It was more than that for me, though. It was the freight train of active addiction gaining steam. It was an inability to be with myself or tell the truth. It was unaddressed trauma; a God-sized hole I tried to fill with anything and everything. It was mistaking intensity and dysfunction and chaos for love, for living.
I’ve been thinking about this constantly for the past few days, trying to pull it apart. It’s not that I don’t have any problems or painful experiences anymore, obviously. I worry about my daughter all the time, and I miss her more every time she goes to stay with her dad. There are some things going on in my family that aren’t great. My anxiety has been pretty bad since September, and I feel like I’m grinding my teeth down to nothing at night. I worry about the world, about my friends, about what feels like a surefire recession coming. The last two years left a hell of a mark on all of us, and I’m still feeling that, as most of us are. I know there are things that could annihilate me: if something happened to my boyfriend, or to Alma, for example. Many things. There is pain, and there is sure to be pain down the line, but I don’t live in pain. I don’t thrive on chaos as an identity. Not at all; not even close.
Why does it feel subversive to say this? Why does it feel risky, or like a betrayal, to say I’m genuinely, and deeply, okay?
I asked one of my friends yesterday, someone with twenty years of sobriety. She said it’s because people don’t want to hear that we recover.
I find that fascinating, but it does feel somewhat true.
I know professionally so much of my work has been built on documenting the struggle and the darkness and relating to people in that way. I often feel like I have less to say these days because I’m not in that space like I was (or that whatever I have to say isn’t what people want to hear?). I sure as hell don’t want to sound like I have the answers or make people feel they’re doing life wrong if they don’t feel okay; we’ve got enough Prosperity Gospel-esque B.S. running through the system as it is, and I’m deathly afraid of approaching that territory, or anywhere that remotely resembles it.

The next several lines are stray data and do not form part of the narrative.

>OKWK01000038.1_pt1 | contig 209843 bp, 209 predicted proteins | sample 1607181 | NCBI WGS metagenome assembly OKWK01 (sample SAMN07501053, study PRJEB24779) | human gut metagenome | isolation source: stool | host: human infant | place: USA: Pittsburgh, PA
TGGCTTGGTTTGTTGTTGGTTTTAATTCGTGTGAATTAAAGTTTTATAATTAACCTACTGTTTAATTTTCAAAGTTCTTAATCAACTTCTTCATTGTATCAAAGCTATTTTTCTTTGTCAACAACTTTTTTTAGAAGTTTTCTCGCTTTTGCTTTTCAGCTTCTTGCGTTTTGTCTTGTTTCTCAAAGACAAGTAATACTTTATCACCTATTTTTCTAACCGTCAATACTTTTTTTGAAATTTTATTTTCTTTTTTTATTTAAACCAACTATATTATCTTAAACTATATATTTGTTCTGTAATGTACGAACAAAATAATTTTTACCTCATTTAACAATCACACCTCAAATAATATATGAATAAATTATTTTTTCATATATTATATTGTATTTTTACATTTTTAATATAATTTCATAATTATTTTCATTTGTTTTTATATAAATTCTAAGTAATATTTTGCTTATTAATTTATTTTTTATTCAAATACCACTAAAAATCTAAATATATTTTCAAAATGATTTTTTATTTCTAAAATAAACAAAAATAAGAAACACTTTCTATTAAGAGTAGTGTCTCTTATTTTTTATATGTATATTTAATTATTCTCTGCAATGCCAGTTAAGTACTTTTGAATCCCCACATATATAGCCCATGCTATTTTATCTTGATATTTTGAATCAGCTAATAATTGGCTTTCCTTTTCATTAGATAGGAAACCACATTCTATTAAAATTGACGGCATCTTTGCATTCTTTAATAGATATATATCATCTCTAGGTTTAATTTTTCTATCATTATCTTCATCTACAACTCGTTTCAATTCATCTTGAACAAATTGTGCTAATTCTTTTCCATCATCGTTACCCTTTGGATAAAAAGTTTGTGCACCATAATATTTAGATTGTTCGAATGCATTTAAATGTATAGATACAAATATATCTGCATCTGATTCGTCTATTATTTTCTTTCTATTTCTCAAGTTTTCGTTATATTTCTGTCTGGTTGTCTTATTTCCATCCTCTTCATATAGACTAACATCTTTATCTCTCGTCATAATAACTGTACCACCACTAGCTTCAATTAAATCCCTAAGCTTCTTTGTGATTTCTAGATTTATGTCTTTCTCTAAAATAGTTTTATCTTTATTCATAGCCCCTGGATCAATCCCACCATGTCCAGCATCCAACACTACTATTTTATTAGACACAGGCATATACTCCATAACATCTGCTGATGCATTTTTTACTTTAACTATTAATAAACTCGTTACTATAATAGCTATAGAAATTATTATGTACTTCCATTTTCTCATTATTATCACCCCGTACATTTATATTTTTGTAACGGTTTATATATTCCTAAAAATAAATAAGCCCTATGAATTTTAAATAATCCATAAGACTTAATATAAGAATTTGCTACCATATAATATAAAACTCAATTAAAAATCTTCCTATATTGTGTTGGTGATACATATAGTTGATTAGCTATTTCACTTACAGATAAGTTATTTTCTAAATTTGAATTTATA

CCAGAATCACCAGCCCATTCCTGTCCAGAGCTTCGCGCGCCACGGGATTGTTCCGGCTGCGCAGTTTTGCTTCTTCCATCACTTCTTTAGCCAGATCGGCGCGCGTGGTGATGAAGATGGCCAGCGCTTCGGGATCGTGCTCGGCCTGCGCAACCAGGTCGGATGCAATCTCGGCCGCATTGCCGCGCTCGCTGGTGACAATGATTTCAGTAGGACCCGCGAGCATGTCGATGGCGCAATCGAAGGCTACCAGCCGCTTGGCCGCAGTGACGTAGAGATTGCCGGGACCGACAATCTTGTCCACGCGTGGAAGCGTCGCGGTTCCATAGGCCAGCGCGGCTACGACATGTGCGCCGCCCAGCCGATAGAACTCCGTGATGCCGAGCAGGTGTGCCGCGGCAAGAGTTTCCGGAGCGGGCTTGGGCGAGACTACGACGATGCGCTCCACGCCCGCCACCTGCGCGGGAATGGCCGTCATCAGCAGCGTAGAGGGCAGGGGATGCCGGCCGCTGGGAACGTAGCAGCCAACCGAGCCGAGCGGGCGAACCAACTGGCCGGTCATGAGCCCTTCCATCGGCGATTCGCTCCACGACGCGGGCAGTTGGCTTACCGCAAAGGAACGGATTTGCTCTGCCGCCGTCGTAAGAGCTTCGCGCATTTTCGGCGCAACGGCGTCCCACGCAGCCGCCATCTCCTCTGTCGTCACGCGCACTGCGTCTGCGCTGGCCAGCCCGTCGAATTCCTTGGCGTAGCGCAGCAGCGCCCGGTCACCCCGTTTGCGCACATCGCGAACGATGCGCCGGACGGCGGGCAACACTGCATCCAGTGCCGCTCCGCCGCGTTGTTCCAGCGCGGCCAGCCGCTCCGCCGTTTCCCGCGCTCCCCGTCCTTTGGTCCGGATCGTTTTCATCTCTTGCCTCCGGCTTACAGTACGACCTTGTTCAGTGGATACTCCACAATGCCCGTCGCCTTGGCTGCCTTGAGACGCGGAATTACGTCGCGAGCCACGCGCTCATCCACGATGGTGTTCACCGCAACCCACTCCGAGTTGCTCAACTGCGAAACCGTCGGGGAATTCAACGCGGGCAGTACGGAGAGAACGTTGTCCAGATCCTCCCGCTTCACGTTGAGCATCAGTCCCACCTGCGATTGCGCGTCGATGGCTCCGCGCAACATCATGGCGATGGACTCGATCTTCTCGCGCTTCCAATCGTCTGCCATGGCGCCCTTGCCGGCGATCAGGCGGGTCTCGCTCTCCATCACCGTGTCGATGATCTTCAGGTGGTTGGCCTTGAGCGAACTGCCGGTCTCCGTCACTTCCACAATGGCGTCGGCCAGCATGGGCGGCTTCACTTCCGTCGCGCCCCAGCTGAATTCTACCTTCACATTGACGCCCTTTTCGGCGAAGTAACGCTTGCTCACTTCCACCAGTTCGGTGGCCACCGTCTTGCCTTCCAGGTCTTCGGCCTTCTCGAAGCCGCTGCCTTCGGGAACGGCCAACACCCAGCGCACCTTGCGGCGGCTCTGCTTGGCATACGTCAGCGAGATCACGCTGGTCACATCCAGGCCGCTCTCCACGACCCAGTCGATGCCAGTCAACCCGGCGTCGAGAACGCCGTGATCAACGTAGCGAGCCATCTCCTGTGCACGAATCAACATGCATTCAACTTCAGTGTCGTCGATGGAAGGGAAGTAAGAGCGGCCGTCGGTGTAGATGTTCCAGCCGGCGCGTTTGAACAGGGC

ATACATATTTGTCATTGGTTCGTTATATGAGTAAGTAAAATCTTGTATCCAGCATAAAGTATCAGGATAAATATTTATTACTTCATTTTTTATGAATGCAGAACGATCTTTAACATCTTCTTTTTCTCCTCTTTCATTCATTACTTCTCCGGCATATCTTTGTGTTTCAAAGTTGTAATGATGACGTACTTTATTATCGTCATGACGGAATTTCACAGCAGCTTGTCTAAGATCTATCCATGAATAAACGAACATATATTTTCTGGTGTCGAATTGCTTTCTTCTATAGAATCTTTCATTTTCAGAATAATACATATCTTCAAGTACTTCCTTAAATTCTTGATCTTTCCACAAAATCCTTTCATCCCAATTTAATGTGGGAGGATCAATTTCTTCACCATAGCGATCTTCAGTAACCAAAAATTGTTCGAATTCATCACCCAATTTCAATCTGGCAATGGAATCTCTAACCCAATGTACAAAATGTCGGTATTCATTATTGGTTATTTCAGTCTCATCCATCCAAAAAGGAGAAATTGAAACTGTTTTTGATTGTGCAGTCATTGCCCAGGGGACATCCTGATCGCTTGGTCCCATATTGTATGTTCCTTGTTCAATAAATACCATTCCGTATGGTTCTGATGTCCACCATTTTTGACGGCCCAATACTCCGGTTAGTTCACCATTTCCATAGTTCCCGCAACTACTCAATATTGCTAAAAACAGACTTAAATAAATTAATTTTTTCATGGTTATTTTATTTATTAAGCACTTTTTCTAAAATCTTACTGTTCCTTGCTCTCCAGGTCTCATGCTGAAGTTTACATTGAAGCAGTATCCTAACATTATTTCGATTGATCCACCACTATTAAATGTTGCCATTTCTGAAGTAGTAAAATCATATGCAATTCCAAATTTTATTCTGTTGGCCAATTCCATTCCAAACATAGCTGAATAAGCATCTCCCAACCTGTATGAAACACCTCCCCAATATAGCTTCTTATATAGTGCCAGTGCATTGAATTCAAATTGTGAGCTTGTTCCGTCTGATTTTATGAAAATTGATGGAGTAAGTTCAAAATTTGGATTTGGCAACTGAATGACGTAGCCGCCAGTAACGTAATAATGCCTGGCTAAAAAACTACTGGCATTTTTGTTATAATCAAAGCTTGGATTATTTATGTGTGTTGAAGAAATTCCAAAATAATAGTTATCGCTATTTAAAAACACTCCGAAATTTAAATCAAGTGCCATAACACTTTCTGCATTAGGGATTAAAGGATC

But still. The truth is that my life, specifically my inner life, is night and day from what it was in 2011. I’m not consumed by my own pain and suffering to the point that it’s all I can deal with, day in and day out. Instead, I get to simply live, to enjoy the miracle of gloriously normal days. I’m pretty darn joyful most of the time, even when stuff goes sideways. And I want that to be good, hopeful news. Because what is the promise of recovery, if not that? What’s it all for, if not to become more solid, more okay, more peaceful inside no matter what? (I’m not talking about recovery from addiction; I’m talking about learning how to work with the human state of suffering.) Why bother at all if it doesn’t get better?